Looking for more evidence that China is set to take over from the U.S. as Apple’s biggest market?
According to a report from the Chinese-language news outlet Tencent, Foxconn is currently buying 50,000-60,000 second-hand iPhones per day through worldwide channels, and then selling these on to the Chinese market.
Roughly 80 percent of the iPhones are said to sell through stores in Hong Kong.
Up until now, the majority of iPhones have been built in China, but long-time Apple manufacturer Foxconn could be setting its sights on a new developing market: India.
According to the Economic Times, the Foxconn Technology Group is set to pour money into three new facilities in India — based in the country’s Gujarat, Uttar Pradesh, and Andhra Pradesh provinces — with a view to building iPhones for its biggest client.
But a new tour of the company’s sprawling Shenzhen factory — where the company makes iPads and Macs among other products — is eager to paint a very different picture: one of changing company, more like a university campus, with plenty of educational opportunities, and suicide stats below that of the U.S.
Apple’s doing everything it can to push its brand in China, which Tim Cook is convinced will soon take over from the U.S. as the company’s primary market.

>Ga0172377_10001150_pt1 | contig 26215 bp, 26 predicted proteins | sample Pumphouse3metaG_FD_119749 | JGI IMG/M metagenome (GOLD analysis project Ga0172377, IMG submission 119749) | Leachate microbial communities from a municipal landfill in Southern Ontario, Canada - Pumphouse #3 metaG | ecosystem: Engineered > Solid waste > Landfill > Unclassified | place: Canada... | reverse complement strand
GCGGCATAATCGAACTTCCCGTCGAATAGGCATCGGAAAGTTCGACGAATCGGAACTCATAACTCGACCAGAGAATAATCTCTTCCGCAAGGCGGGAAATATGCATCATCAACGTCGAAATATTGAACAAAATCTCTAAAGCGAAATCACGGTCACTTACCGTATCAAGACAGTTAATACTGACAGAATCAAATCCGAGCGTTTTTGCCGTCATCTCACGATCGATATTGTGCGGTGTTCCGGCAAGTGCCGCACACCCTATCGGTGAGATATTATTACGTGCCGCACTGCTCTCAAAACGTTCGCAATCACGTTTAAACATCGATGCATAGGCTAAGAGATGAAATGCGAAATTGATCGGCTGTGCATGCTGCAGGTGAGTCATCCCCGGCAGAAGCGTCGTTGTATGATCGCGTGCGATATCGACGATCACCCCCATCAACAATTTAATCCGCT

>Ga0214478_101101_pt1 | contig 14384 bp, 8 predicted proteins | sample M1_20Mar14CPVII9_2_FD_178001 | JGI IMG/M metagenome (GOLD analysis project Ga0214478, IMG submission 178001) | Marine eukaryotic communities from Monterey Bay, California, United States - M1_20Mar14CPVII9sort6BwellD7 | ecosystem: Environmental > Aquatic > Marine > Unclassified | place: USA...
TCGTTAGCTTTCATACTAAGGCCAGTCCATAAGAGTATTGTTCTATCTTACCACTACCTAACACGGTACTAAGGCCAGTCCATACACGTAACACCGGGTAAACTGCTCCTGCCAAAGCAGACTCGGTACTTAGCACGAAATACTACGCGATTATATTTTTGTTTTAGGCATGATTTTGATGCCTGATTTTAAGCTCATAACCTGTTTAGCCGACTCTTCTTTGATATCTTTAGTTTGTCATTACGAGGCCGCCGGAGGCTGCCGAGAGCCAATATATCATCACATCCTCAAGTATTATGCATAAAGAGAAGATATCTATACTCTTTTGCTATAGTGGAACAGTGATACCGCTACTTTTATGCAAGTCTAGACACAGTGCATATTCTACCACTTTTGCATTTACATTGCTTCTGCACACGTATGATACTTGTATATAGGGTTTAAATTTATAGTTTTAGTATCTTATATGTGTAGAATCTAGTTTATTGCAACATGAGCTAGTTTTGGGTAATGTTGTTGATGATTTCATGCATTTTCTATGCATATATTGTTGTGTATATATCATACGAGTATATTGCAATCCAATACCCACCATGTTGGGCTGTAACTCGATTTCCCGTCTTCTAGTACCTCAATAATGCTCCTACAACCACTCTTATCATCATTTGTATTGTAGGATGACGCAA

Having recently taken the top spot for smartphone sales in the country for the first time ever, and also beaten out the likes of Gucci and Chanel to be named China’s favorite luxury brand, Apple is now teaming with manufacturer Foxconn to introduce a trade-in program for iPhones — letting customers exchange their older iPhone handsets for credit against other Apple products.
The program is set to go into action next week, on March 31.
A Chinese workers’ rights group released a new report today that sheds light on the deplorable working conditions in factories that assemble the iPhone 6. According to China Labor Watch, on February 3, 2015, Pegatron assembly line worker Tian Fulei died while assembling the iPhone 6.
The hospital labeled the cause of death as “sudden death,” but fellow workers say Tian worked long overtime shifts day after day, which gave his family reason to believe that Tian died from overwork.
To smooth things over, Pegatron reportedly offered the family a measly $2,400 as compensation for their son’s death. Tian’s family of farmers couldn’t afford to pay for an expensive independent autopsy to prove the death was work-related. Eventually they took Pegatron’s next offer of $1,277 for his untimely death.